I’ve been staggered at the response to my recent post calling for a “Community Edition” (and a “Standard Edition”) of Delphi. Even more staggering though was that some people still don’t “get it”, thinking that a free or cut-price version of Delphi will somehow be the financial ruin of Embarcadero.They protest that Microsoft can only do this because they are such a large company with a monopoly that they can exploit.
So is this a luxury that Embarcadero simply cannot afford? I think not and can think of any number of examples where companies in this industry and others use “Free” as a too to drive promotion and loyalty.
Where I work there is a coffee shop and a bakery. They both offer good quality espresso coffee. They both operate a loyalty scheme where for every 5 coffee’s I buy I get one free.
Incredible. That’s giving away 16% of their potential revenue from coffee sales! So clearly these must be huge conglomerate coffee shop chains enjoying a monopoly position.
No, of course not. These are owner operated small businesses. Very small businesses.
So how on earth can they stay in business? The answer is of course because their margin allows it, but even so, why give up that profit? Don’t they need that profit to finance the further development of their business? Of course they do, but they also know that they can make more money out of me in other ways. Because they know that every time I walk in their store is an opportunity to sell me something else, even if I’m only there to collect the free coffee that I “earned” I might buy something to go with.
In fact, I’m almost certain to, because I, like many people feel a sense of gratitude and indeed obligation when they receive something for free. So they give me a reason to come back and they also go to great lengths to make me feel welcome whenever I do, so that rather than feeling “entitled” to my free coffee I somehow feel that I never-the-less owe them something in return.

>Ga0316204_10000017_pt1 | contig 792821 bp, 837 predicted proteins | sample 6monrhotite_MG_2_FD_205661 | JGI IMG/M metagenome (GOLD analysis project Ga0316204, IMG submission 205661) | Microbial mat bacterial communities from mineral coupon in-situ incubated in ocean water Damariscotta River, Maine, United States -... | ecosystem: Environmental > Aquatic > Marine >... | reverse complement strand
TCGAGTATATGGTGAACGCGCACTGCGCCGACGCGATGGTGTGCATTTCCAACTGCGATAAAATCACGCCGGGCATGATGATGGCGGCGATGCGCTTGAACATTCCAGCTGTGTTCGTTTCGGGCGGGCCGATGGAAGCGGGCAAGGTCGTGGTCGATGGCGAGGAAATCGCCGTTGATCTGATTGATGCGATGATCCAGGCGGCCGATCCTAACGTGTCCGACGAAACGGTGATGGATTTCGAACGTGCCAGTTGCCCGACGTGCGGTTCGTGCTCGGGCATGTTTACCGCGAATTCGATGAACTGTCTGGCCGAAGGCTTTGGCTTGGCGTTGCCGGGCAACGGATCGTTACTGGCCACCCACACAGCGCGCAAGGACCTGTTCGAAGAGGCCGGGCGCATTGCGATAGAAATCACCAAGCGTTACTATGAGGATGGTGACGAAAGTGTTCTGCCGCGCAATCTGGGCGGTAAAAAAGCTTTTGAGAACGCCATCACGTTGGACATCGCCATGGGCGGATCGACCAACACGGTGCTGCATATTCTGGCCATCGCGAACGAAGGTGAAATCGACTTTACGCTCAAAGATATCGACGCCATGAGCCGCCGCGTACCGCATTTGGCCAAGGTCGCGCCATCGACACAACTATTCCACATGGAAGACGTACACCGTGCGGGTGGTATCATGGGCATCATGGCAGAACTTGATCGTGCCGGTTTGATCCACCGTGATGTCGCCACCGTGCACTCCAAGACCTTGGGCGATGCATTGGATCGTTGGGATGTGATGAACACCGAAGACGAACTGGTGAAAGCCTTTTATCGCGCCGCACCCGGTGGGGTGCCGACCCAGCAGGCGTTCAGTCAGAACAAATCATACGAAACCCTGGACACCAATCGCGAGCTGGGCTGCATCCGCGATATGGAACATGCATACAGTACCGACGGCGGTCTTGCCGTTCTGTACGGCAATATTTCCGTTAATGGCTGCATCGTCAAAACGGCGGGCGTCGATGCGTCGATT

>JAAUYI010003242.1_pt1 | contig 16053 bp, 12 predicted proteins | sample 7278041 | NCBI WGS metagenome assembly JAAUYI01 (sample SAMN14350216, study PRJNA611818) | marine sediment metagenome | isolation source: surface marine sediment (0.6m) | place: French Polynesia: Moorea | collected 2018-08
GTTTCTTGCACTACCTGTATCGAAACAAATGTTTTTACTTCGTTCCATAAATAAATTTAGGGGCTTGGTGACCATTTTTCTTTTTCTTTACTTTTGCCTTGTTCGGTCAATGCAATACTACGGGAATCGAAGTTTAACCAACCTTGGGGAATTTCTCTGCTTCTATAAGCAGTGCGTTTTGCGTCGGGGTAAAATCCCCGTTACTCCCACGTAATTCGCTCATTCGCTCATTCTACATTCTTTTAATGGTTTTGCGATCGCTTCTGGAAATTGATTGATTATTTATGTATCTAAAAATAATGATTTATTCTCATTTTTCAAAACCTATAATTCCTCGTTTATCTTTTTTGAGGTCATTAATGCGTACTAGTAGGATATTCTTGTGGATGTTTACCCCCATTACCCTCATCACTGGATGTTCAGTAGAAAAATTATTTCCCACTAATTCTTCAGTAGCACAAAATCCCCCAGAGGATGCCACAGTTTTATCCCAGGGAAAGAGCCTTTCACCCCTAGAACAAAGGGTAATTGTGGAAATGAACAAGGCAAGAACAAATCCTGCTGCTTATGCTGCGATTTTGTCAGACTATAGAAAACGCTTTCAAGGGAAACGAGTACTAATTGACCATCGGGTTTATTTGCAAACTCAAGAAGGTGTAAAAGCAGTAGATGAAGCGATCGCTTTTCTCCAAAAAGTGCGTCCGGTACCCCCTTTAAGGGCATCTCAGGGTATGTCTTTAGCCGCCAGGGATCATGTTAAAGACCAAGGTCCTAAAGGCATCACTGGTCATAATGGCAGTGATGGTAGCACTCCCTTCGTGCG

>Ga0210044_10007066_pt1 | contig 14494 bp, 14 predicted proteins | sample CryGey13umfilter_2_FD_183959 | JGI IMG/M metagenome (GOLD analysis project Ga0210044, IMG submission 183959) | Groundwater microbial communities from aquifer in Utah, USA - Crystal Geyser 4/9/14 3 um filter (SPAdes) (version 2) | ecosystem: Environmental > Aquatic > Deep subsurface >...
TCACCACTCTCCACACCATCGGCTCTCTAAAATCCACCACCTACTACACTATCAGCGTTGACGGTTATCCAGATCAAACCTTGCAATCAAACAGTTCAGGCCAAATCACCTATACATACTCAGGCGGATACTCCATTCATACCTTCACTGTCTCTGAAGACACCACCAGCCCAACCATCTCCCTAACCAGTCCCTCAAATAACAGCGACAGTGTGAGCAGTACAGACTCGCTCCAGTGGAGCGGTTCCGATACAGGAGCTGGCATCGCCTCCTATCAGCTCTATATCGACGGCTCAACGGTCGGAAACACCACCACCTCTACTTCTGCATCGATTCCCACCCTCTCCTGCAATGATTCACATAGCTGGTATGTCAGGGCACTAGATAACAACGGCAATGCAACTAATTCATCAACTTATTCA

In any business, the hardest part of a sale is getting the customer in front of your products, because if you don’t achieve that then you simply aren’t going to sell them anything. The second hardest part is making them feel inclined to give them your money. People don’t (generally) buy things from people they don’t like.
That’s why sales people try so hard to be your friend. In some cases they try too hard and just annoy the hell out of you which of course works against them, but a good sales person will never make you feel like you’re begin sold to.
But Delphi isn’t a Cappacino!
Of course not.
Give me a free copy of Delphi and I’m not likely to come and buy a sticky bun from you (unless you are a very diverse sort of reseller). I might however find myself needing a database modelling tool. Or perhaps a C++ compiler that I need to use for things that a Community or Standard Edition isn’t going to be good enough for.